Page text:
Plans progress for Kintyre to Northern Ireland bridge
A leading Scots architect has asked for a feasibility study into a Kintyre-Northern Ireland bridge. On Wednesday, at Robert Gordon University, Aberdeen, Professor Alan Dunlop showed an artist’s impression of the potential structure to an audience of international architects. Professor Dunlop has estimated that a bridge across the North Channel could cost between £15 billion and £20 billion and could be between the Mull of Kintyre and Torr Head, or between Larne and Portpatrick. The Courier first reported Professor Dunlop’s plans in February this year. At the time, Professor Dunlop told the Courier: ‘A bridge to Northern Ireland from the Mull of Kintyre has advantages over the Galloway option. ‘Coupling a Kintyre bridge with a series of smaller bridges - for example, from Tarbert to Kilfinan and Dunoon to Greenock - would greatly improve the road journey to the central belt and make the Kintyre site a much more attractive proposal, resulting in regeneration of Kintyre and Argyll towns. ‘The significantly longer bridge from Portpatrick to Larne faces the major problem of the 31-mile long, 200m deep, Beaufort’s Dyke.’ On Wednesday, Professor Dunlop said that research should be carried out into the social, economical and cultural benefits of a bridge as well as any challenges its construction may pose. After his speech, he told the Courier: ‘Both routes are possible, engineering-wise. Both present geological challenges but they can be overcome. ‘Today, I’ve asked for a feasibility study to look at these issues and move things forward.’ In February, the Courier compared a potential bridge from Kintyre to Northern Ireland, to the Øresund bridge, which connects Copenhagen in Denmark with Malmo in Sweden. Professor Dunlop drew on this comparison during his speech, referencing the fact that the Øresund bridge links two separate countries, each with their own distinct identities but sharing a cultural heritage, similar to Scotland and Northern Ireland. He pointed out the political benefits of linking the two UK countries, especially post-Brexit. He believes a bridge may re-balance the concentration of power held by Westminster and be an investment in what he considers to be the true north. Argyll and Bute MSP, Michael Russell, said of the plans: ‘A bridge, together with better road links to the central belt, would open up Argyll in a dramatic new way. ‘I would be keen to see public bodies investigate the feasibility of such a link.’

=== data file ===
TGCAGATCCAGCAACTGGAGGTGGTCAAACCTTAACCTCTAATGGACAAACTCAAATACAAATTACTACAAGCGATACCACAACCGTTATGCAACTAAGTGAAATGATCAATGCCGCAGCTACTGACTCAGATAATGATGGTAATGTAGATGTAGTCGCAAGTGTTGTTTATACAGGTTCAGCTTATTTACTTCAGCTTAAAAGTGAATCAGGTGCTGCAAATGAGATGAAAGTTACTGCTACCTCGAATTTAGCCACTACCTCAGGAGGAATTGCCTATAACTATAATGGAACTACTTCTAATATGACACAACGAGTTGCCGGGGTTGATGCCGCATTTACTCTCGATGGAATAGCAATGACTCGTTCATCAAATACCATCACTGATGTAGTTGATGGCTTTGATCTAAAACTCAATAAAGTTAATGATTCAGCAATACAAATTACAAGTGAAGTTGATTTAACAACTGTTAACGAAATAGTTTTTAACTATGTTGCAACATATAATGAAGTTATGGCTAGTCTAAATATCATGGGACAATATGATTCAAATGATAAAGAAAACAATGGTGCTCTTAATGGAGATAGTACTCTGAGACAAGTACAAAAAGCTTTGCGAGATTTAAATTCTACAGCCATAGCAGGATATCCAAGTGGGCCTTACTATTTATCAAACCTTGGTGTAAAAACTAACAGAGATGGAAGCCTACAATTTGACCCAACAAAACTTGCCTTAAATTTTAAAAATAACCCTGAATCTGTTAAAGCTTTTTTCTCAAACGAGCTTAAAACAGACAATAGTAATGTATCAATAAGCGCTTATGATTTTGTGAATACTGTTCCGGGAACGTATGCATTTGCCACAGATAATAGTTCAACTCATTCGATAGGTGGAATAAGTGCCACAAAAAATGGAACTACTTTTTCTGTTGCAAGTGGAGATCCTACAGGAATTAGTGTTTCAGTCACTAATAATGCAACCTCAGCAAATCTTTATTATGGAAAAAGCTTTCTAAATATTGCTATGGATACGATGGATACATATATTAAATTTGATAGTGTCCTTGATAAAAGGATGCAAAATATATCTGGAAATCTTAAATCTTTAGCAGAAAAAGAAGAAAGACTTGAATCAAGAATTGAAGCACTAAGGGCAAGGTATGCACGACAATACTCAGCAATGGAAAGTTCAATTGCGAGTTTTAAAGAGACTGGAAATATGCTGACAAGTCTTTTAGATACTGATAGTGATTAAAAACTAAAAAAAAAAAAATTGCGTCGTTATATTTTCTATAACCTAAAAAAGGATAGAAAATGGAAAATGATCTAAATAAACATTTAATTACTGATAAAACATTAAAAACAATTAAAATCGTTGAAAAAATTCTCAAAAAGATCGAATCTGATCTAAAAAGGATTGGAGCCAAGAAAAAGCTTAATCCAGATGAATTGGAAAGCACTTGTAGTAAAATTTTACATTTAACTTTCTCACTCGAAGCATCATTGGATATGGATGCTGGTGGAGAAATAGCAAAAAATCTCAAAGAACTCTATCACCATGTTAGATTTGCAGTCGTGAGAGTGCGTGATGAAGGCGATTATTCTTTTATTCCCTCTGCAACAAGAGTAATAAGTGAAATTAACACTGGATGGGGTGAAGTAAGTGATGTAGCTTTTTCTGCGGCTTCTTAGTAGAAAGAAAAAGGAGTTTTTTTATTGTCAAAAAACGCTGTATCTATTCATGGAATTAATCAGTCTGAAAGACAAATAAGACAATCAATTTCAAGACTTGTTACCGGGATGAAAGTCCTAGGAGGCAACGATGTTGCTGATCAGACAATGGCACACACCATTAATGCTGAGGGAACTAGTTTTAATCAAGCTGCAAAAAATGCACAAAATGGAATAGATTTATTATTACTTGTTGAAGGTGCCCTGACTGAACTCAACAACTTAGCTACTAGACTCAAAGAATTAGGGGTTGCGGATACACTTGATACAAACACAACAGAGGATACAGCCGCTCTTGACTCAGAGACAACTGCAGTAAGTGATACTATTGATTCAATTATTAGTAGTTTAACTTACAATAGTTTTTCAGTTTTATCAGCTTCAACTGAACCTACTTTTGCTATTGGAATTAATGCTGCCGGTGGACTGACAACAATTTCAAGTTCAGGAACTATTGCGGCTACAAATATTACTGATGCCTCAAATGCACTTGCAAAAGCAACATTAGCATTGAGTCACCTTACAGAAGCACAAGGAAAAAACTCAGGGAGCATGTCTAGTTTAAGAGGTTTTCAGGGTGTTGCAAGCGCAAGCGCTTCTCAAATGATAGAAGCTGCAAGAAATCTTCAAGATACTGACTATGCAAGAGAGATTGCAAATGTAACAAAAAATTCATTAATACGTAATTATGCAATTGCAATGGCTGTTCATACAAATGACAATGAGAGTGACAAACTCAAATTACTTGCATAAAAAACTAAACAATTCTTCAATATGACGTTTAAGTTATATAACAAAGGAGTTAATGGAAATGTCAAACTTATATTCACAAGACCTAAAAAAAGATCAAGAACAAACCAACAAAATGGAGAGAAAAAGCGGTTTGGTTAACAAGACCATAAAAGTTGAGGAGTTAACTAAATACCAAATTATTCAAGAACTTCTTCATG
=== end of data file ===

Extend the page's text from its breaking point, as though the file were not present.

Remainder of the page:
Professor Alan Dunlop’s drawing of a potential ‘Celtic crossing’ from Scotland to Northern Ireland.